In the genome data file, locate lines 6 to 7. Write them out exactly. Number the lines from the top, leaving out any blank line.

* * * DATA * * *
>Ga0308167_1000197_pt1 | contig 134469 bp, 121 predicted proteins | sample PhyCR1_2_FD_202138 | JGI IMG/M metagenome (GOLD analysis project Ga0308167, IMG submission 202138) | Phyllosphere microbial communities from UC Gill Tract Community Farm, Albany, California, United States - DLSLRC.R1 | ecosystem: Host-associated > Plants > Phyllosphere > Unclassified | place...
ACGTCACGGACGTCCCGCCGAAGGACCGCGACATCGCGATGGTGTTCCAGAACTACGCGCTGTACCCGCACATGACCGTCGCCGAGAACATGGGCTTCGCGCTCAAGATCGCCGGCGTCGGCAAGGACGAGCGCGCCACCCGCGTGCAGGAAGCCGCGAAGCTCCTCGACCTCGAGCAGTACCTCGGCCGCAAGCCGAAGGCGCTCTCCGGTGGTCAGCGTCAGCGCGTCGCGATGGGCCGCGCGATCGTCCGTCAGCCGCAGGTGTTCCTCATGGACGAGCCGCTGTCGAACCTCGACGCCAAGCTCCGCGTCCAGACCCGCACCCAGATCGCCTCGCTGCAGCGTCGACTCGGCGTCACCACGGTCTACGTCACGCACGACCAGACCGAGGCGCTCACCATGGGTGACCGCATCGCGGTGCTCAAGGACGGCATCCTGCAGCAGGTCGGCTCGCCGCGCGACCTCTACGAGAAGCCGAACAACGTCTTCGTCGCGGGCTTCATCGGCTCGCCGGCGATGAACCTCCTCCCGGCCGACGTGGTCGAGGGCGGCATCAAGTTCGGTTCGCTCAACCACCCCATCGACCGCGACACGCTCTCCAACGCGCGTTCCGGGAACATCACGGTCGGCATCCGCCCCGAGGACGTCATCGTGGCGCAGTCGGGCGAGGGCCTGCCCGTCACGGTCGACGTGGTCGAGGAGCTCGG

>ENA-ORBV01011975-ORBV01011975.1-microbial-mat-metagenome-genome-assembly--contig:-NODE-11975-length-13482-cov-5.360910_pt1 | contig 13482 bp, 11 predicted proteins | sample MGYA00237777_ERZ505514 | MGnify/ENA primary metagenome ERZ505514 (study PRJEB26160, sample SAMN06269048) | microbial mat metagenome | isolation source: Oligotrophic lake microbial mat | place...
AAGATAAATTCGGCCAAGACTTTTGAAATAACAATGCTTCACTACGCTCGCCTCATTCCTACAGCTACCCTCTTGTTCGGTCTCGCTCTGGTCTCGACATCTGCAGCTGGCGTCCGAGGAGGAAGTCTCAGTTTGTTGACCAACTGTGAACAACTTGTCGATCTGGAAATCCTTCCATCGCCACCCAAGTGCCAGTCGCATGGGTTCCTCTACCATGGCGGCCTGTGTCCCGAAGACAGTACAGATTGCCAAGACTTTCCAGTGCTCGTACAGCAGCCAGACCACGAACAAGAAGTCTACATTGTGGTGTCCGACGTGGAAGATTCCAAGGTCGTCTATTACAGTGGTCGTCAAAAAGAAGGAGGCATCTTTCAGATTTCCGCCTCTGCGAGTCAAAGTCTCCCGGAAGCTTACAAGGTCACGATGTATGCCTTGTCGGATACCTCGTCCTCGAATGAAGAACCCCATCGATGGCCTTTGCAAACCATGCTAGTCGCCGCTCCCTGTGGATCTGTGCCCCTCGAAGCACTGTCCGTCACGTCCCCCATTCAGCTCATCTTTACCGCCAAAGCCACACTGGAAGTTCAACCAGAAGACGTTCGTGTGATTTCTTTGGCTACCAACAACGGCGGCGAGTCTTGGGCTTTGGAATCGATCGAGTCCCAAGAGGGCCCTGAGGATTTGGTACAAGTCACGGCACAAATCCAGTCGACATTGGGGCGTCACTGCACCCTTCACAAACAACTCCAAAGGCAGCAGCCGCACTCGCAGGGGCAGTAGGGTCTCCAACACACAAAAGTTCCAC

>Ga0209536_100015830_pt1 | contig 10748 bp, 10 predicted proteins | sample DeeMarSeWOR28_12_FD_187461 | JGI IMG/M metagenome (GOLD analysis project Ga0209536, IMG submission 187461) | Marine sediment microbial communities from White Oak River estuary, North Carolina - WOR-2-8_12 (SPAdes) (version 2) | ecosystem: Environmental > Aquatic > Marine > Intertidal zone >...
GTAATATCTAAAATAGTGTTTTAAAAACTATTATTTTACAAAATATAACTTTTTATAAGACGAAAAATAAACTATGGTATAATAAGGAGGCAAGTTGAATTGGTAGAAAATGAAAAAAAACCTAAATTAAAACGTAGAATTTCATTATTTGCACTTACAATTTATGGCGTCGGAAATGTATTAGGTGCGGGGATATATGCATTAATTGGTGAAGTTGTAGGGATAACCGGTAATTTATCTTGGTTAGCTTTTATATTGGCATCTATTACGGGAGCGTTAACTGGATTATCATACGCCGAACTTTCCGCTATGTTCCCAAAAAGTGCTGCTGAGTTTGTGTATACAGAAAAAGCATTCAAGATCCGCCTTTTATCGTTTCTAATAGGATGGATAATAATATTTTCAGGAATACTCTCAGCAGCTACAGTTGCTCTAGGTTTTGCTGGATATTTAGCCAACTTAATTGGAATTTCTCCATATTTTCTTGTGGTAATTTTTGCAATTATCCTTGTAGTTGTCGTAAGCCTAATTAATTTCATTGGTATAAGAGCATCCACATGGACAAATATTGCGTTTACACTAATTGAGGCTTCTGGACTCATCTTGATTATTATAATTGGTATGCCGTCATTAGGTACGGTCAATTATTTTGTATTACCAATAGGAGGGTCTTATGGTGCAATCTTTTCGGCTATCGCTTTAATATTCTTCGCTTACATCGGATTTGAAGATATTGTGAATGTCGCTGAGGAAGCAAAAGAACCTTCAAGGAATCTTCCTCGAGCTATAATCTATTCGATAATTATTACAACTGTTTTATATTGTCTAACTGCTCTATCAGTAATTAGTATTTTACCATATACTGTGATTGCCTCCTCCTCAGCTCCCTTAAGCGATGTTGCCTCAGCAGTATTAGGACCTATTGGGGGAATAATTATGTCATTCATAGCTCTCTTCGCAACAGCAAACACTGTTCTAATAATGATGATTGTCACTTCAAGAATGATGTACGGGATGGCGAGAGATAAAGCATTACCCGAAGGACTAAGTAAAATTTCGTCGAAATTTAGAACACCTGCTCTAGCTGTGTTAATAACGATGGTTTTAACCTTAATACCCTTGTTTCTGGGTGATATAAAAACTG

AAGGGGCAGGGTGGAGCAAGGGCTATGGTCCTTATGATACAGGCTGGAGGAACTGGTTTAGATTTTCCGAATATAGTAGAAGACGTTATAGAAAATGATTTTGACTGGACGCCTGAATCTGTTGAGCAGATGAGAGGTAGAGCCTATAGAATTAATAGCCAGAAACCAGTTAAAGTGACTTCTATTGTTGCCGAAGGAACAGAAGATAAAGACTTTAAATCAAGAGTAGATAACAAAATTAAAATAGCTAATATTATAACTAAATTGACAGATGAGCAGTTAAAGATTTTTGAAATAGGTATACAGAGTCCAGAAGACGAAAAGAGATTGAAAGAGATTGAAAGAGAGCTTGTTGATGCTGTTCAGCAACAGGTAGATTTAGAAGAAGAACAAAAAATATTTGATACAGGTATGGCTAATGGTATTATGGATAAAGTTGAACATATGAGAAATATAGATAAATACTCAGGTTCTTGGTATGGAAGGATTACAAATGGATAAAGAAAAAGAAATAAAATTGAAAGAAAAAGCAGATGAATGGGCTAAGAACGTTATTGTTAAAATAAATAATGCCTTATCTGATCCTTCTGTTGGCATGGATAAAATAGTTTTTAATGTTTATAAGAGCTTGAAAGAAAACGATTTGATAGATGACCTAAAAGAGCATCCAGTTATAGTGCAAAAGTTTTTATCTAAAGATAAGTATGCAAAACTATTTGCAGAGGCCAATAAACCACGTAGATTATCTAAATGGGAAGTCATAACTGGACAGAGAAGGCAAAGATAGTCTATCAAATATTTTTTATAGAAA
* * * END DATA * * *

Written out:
GTAATATCTAAAATAGTGTTTTAAAAACTATTATTTTACAAAATATAACTTTTTATAAGACGAAAAATAAACTATGGTATAATAAGGAGGCAAGTTGAATTGGTAGAAAATGAAAAAAAACCTAAATTAAAACGTAGAATTTCATTATTTGCACTTACAATTTATGGCGTCGGAAATGTATTAGGTGCGGGGATATATGCATTAATTGGTGAAGTTGTAGGGATAACCGGTAATTTATCTTGGTTAGCTTTTATATTGGCATCTATTACGGGAGCGTTAACTGGATTATCATACGCCGAACTTTCCGCTATGTTCCCAAAAAGTGCTGCTGAGTTTGTGTATACAGAAAAAGCATTCAAGATCCGCCTTTTATCGTTTCTAATAGGATGGATAATAATATTTTCAGGAATACTCTCAGCAGCTACAGTTGCTCTAGGTTTTGCTGGATATTTAGCCAACTTAATTGGAATTTCTCCATATTTTCTTGTGGTAATTTTTGCAATTATCCTTGTAGTTGTCGTAAGCCTAATTAATTTCATTGGTATAAGAGCATCCACATGGACAAATATTGCGTTTACACTAATTGAGGCTTCTGGACTCATCTTGATTATTATAATTGGTATGCCGTCATTAGGTACGGTCAATTATTTTGTATTACCAATAGGAGGGTCTTATGGTGCAATCTTTTCGGCTATCGCTTTAATATTCTTCGCTTACATCGGATTTGAAGATATTGTGAATGTCGCTGAGGAAGCAAAAGAACCTTCAAGGAATCTTCCTCGAGCTATAATCTATTCGATAATTATTACAACTGTTTTATATTGTCTAACTGCTCTATCAGTAATTAGTATTTTACCATATACTGTGATTGCCTCCTCCTCAGCTCCCTTAAGCGATGTTGCCTCAGCAGTATTAGGACCTATTGGGGGAATAATTATGTCATTCATAGCTCTCTTCGCAACAGCAAACACTGTTCTAATAATGATGATTGTCACTTCAAGAATGATGTACGGGATGGCGAGAGATAAAGCATTACCCGAAGGACTAAGTAAAATTTCGTCGAAATTTAGAACACCTGCTCTAGCTGTGTTAATAACGATGGTTTTAACCTTAATACCCTTGTTTCTGGGTGATATAAAAACTG

AAGGGGCAGGGTGGAGCAAGGGCTATGGTCCTTATGATACAGGCTGGAGGAACTGGTTTAGATTTTCCGAATATAGTAGAAGACGTTATAGAAAATGATTTTGACTGGACGCCTGAATCTGTTGAGCAGATGAGAGGTAGAGCCTATAGAATTAATAGCCAGAAACCAGTTAAAGTGACTTCTATTGTTGCCGAAGGAACAGAAGATAAAGACTTTAAATCAAGAGTAGATAACAAAATTAAAATAGCTAATATTATAACTAAATTGACAGATGAGCAGTTAAAGATTTTTGAAATAGGTATACAGAGTCCAGAAGACGAAAAGAGATTGAAAGAGATTGAAAGAGAGCTTGTTGATGCTGTTCAGCAACAGGTAGATTTAGAAGAAGAACAAAAAATATTTGATACAGGTATGGCTAATGGTATTATGGATAAAGTTGAACATATGAGAAATATAGATAAATACTCAGGTTCTTGGTATGGAAGGATTACAAATGGATAAAGAAAAAGAAATAAAATTGAAAGAAAAAGCAGATGAATGGGCTAAGAACGTTATTGTTAAAATAAATAATGCCTTATCTGATCCTTCTGTTGGCATGGATAAAATAGTTTTTAATGTTTATAAGAGCTTGAAAGAAAACGATTTGATAGATGACCTAAAAGAGCATCCAGTTATAGTGCAAAAGTTTTTATCTAAAGATAAGTATGCAAAACTATTTGCAGAGGCCAATAAACCACGTAGATTATCTAAATGGGAAGTCATAACTGGACAGAGAAGGCAAAGATAGTCTATCAAATATTTTTTATAGAAA